Sweden will ban home schooling starting July 2011. The country claims that the state-run public system is good enough for everybody.

I met a home schooled kid at a state fair in Minnesota in 1998 and he helped us (the Libertarian Party) with ballet access petitioning. The teen got more signatures than anyone I ever saw.

The Washington Times, in a story by Benjamin Birnbaum, also reported that Taiwan war-gamed (by computer) an attack from China, a situation reminiscent of some tensions in the first months of 2001 under Bush, well before 9/11.

Saturday, July 17, 2010

Bizarre videos of UFO's over China surface

Bing today offered a bizarre video of a UFO over Hangzhou, China airport, where it explodes and sends out a plume as it moves. Maybe this could be a comet, but it is certainly a bizarre sight, if valid. The link (for July 9, 2010) is here. The source is "Stupid Videos""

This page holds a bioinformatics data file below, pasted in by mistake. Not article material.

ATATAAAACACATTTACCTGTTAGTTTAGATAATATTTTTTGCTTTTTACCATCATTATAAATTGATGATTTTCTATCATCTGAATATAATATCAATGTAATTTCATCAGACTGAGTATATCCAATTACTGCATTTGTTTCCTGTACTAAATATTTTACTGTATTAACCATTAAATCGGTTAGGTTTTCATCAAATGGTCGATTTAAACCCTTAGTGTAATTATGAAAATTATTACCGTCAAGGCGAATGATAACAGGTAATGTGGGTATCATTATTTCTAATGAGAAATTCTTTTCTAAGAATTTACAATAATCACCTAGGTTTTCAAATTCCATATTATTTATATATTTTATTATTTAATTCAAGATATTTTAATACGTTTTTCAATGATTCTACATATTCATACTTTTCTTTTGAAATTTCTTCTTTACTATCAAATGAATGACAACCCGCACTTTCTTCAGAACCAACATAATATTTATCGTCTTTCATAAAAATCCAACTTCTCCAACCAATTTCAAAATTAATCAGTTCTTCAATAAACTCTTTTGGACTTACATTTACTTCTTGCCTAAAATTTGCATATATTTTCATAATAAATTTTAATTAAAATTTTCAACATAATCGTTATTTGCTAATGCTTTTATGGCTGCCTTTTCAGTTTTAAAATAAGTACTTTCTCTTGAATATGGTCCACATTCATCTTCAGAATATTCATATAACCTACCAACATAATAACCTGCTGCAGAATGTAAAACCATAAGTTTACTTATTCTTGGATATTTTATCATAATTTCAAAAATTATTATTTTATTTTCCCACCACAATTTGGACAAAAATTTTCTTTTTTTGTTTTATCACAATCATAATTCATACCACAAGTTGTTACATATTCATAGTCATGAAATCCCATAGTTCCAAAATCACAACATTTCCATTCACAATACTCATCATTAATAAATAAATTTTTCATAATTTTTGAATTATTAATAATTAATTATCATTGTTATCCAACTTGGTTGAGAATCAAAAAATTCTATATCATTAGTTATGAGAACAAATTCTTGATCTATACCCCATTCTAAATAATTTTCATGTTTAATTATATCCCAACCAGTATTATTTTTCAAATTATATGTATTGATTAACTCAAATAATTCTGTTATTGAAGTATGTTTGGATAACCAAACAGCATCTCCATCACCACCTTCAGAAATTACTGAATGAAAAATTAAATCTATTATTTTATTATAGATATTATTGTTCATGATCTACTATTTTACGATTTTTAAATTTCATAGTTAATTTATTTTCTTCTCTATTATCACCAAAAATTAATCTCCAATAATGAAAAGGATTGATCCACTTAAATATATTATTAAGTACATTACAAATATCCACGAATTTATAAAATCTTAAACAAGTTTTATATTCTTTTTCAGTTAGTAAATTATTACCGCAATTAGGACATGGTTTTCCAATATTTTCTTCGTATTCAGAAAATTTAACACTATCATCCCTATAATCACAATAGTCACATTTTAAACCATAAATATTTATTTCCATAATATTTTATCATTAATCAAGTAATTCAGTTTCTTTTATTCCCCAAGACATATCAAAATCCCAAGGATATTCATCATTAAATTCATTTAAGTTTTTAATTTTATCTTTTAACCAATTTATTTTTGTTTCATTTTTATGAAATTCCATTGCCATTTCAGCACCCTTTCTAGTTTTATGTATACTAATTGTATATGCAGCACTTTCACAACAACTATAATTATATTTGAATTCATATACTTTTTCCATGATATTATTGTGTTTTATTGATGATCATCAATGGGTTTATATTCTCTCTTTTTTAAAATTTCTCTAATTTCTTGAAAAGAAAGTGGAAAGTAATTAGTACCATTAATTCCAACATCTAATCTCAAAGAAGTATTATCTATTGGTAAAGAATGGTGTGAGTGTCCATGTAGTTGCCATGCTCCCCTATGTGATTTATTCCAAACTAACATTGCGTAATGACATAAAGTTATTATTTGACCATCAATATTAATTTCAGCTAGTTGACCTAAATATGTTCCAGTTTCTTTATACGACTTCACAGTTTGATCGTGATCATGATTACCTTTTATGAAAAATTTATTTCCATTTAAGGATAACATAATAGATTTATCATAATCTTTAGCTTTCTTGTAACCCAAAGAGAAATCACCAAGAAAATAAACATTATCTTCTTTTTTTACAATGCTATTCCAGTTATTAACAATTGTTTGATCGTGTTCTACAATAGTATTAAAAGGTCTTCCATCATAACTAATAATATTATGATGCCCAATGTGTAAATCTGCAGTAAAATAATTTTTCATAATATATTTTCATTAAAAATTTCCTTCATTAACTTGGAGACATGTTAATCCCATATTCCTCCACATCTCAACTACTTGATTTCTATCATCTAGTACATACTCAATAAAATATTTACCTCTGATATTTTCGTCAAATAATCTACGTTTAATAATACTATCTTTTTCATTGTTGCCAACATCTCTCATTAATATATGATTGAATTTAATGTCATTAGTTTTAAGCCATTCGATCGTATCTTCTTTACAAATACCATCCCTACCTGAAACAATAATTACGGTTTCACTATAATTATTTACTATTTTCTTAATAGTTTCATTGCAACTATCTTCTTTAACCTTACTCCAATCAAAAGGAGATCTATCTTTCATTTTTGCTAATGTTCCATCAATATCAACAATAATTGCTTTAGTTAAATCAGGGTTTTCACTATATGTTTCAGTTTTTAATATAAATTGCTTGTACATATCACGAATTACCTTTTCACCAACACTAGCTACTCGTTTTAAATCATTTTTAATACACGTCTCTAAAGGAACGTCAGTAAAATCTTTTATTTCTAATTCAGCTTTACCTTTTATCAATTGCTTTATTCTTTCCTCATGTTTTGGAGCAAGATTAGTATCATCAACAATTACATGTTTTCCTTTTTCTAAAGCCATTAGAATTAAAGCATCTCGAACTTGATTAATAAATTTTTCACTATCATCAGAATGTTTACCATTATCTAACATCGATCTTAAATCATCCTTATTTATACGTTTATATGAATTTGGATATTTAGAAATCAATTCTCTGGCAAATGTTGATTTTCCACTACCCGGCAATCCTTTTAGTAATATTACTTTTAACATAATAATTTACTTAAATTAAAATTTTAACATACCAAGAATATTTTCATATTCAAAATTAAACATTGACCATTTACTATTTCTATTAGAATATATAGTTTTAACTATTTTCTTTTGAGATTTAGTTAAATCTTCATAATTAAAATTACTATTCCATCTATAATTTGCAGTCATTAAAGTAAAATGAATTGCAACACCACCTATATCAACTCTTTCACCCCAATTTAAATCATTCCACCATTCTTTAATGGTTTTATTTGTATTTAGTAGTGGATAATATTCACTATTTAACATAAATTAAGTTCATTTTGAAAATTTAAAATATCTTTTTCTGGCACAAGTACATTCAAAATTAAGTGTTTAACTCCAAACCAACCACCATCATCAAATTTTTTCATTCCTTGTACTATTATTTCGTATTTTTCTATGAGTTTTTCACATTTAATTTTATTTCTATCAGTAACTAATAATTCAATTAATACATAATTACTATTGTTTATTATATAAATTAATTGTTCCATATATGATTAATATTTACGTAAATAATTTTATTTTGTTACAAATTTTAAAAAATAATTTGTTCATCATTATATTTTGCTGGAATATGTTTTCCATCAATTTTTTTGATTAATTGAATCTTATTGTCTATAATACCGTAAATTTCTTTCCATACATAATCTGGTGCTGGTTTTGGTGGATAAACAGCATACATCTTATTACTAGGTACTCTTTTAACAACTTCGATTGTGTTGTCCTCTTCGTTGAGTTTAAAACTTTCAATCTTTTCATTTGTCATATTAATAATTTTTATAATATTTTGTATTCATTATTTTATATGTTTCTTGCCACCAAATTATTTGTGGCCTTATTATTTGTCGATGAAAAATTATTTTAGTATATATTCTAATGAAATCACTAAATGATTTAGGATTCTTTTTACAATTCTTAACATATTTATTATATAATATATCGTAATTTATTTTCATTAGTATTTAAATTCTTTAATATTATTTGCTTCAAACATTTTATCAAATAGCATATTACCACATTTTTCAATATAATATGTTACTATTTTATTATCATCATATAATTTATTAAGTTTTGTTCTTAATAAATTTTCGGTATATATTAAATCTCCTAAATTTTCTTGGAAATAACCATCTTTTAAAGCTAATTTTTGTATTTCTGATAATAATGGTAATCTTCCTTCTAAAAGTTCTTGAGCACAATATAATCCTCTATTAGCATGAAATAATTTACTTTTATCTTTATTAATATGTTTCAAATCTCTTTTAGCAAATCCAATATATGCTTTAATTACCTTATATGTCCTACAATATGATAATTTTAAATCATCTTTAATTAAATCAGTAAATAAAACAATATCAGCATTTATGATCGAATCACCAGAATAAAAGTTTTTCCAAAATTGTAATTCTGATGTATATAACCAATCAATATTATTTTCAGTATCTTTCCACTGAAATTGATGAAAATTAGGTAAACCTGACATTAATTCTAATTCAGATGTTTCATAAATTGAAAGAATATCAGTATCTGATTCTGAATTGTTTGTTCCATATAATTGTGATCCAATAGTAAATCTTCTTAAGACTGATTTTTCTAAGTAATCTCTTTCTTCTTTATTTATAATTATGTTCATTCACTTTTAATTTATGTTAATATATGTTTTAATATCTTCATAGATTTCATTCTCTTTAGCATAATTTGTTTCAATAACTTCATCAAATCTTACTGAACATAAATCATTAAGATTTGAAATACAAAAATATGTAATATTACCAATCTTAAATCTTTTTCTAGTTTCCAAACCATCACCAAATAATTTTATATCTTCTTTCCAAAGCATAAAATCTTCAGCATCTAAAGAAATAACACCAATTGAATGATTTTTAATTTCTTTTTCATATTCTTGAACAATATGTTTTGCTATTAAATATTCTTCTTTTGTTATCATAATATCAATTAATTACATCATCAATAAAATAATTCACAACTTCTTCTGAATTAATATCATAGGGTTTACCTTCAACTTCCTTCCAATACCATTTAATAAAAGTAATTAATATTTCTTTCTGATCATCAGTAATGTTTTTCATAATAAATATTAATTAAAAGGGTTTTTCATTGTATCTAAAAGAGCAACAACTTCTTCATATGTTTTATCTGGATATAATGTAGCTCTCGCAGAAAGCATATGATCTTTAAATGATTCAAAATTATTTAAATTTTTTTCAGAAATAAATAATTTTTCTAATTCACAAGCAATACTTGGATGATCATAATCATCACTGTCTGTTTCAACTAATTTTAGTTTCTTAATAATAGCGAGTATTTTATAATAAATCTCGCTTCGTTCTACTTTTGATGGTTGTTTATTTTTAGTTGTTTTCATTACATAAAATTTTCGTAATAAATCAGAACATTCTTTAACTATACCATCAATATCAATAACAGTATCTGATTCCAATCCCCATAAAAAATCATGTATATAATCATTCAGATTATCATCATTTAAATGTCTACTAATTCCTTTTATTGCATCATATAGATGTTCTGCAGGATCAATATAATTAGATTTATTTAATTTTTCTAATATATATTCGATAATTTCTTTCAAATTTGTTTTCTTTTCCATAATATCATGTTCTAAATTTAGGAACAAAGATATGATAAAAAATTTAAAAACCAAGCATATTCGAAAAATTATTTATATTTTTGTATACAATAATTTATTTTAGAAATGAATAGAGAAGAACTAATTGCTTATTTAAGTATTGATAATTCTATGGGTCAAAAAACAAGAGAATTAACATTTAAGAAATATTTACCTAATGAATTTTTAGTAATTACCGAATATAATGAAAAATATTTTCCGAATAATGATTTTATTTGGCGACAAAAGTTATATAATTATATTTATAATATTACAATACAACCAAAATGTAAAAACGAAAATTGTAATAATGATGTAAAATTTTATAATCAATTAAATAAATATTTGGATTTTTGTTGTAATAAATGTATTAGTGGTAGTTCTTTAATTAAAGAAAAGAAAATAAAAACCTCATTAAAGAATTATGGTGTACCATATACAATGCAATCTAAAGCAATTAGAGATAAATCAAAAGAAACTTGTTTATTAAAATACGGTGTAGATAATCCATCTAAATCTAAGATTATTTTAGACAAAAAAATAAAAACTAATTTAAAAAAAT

Bing also offers a video of a UFO over Norway with a strange spiral effect. It was determined that this did not amount to northern lights. This is the link.

There are plenty of YouTube videos of UFO’s over China, like this one:

It’s hard to say if some of these are clever fabrications. They don’t quite fit the “Official UFO” mold. The government in China doesn’t seem to object to these the way it objects to “political” Internet speech.

Friday, July 16, 2010

Small countries bond rating may depend on strenght of private businesses, flipping old paradigm in "libertarian" fashion

Floyd Norris has an interesting perspective in the New York Times Business Day on Friday July 16, “How to Tell a Nation Is at Risk”, link (web url) here.

In smaller countries, the “strength” of the private sector may be the best indicator, and we could see the “libertarian” scenario of private business bailing out defaulting governments, In the past, defaulting governments might bring down companies, but now corporate bonding ratings in a country might turn the tables and provide a ceiling for a country’s ratings.